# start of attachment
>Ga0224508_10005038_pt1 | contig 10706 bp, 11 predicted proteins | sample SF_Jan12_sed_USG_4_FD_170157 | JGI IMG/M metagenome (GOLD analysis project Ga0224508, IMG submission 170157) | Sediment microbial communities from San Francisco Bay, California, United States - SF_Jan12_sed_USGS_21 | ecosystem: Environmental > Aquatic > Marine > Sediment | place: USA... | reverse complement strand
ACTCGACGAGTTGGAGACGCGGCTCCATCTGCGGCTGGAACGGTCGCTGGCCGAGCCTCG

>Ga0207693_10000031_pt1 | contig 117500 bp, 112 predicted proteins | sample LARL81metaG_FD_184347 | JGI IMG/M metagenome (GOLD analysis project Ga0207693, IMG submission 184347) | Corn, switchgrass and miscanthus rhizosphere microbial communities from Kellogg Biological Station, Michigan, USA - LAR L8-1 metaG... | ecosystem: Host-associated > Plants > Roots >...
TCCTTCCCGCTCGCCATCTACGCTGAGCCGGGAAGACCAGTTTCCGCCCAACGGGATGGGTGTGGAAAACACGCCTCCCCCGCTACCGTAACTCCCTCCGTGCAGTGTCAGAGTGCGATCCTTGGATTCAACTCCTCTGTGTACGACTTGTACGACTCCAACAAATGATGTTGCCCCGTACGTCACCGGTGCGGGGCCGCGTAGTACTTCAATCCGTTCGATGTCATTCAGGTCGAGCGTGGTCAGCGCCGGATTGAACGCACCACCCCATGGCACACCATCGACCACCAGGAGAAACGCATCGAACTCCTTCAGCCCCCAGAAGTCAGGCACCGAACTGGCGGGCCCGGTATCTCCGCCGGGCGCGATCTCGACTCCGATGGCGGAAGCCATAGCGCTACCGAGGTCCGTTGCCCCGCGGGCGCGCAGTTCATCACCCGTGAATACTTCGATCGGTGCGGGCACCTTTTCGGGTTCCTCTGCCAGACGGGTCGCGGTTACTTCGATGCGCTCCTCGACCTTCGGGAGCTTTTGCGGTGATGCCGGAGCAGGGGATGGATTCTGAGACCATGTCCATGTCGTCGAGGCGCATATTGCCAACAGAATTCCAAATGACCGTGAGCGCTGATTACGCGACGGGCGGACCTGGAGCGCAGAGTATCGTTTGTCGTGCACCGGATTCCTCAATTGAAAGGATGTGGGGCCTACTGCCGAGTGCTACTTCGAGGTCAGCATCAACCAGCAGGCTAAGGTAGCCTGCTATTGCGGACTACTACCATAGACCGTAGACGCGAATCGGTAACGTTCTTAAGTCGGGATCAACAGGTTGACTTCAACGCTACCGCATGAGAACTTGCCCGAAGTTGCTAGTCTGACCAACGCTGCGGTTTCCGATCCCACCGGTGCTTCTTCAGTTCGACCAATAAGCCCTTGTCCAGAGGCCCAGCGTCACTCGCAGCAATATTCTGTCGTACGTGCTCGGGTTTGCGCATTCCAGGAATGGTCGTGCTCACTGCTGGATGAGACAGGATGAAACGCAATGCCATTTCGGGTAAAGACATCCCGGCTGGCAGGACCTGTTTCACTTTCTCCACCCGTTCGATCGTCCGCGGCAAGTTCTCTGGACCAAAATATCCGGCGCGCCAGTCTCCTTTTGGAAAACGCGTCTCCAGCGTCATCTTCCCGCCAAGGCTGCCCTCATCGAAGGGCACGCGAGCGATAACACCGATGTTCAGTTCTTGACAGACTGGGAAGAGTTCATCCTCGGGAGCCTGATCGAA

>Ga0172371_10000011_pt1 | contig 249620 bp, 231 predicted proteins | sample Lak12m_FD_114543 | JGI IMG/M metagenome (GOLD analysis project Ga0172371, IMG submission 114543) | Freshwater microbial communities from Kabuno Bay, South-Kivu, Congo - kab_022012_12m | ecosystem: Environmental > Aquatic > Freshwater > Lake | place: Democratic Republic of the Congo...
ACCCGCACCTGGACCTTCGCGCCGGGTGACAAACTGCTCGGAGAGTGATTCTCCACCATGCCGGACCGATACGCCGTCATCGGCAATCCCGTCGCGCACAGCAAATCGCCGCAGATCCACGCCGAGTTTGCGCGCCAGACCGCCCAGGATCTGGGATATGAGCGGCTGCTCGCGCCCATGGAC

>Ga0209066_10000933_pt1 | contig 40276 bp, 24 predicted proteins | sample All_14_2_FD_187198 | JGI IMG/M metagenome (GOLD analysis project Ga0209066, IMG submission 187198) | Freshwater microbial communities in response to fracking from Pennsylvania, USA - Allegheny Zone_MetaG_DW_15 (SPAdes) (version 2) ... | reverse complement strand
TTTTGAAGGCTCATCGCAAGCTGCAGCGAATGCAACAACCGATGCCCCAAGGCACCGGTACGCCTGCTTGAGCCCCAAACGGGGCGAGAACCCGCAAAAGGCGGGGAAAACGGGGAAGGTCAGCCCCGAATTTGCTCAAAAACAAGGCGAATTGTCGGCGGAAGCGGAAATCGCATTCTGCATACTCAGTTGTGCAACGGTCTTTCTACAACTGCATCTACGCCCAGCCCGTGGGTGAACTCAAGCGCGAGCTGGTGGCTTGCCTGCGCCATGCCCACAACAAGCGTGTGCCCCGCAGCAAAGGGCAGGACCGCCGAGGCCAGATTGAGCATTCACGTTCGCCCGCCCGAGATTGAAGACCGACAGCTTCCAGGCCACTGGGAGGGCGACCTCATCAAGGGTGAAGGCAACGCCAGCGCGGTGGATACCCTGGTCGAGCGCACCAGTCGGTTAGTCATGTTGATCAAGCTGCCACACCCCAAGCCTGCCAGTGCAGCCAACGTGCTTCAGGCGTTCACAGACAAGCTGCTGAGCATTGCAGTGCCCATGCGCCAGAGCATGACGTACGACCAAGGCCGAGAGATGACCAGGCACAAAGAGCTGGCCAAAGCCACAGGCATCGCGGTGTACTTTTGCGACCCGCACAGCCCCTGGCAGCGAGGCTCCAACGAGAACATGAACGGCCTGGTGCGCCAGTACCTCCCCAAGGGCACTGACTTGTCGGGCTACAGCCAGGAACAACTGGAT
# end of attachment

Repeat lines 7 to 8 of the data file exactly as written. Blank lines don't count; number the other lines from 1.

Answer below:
>Ga0209066_10000933_pt1 | contig 40276 bp, 24 predicted proteins | sample All_14_2_FD_187198 | JGI IMG/M metagenome (GOLD analysis project Ga0209066, IMG submission 187198) | Freshwater microbial communities in response to fracking from Pennsylvania, USA - Allegheny Zone_MetaG_DW_15 (SPAdes) (version 2) ... | reverse complement strand
TTTTGAAGGCTCATCGCAAGCTGCAGCGAATGCAACAACCGATGCCCCAAGGCACCGGTACGCCTGCTTGAGCCCCAAACGGGGCGAGAACCCGCAAAAGGCGGGGAAAACGGGGAAGGTCAGCCCCGAATTTGCTCAAAAACAAGGCGAATTGTCGGCGGAAGCGGAAATCGCATTCTGCATACTCAGTTGTGCAACGGTCTTTCTACAACTGCATCTACGCCCAGCCCGTGGGTGAACTCAAGCGCGAGCTGGTGGCTTGCCTGCGCCATGCCCACAACAAGCGTGTGCCCCGCAGCAAAGGGCAGGACCGCCGAGGCCAGATTGAGCATTCACGTTCGCCCGCCCGAGATTGAAGACCGACAGCTTCCAGGCCACTGGGAGGGCGACCTCATCAAGGGTGAAGGCAACGCCAGCGCGGTGGATACCCTGGTCGAGCGCACCAGTCGGTTAGTCATGTTGATCAAGCTGCCACACCCCAAGCCTGCCAGTGCAGCCAACGTGCTTCAGGCGTTCACAGACAAGCTGCTGAGCATTGCAGTGCCCATGCGCCAGAGCATGACGTACGACCAAGGCCGAGAGATGACCAGGCACAAAGAGCTGGCCAAAGCCACAGGCATCGCGGTGTACTTTTGCGACCCGCACAGCCCCTGGCAGCGAGGCTCCAACGAGAACATGAACGGCCTGGTGCGCCAGTACCTCCCCAAGGGCACTGACTTGTCGGGCTACAGCCAGGAACAACTGGAT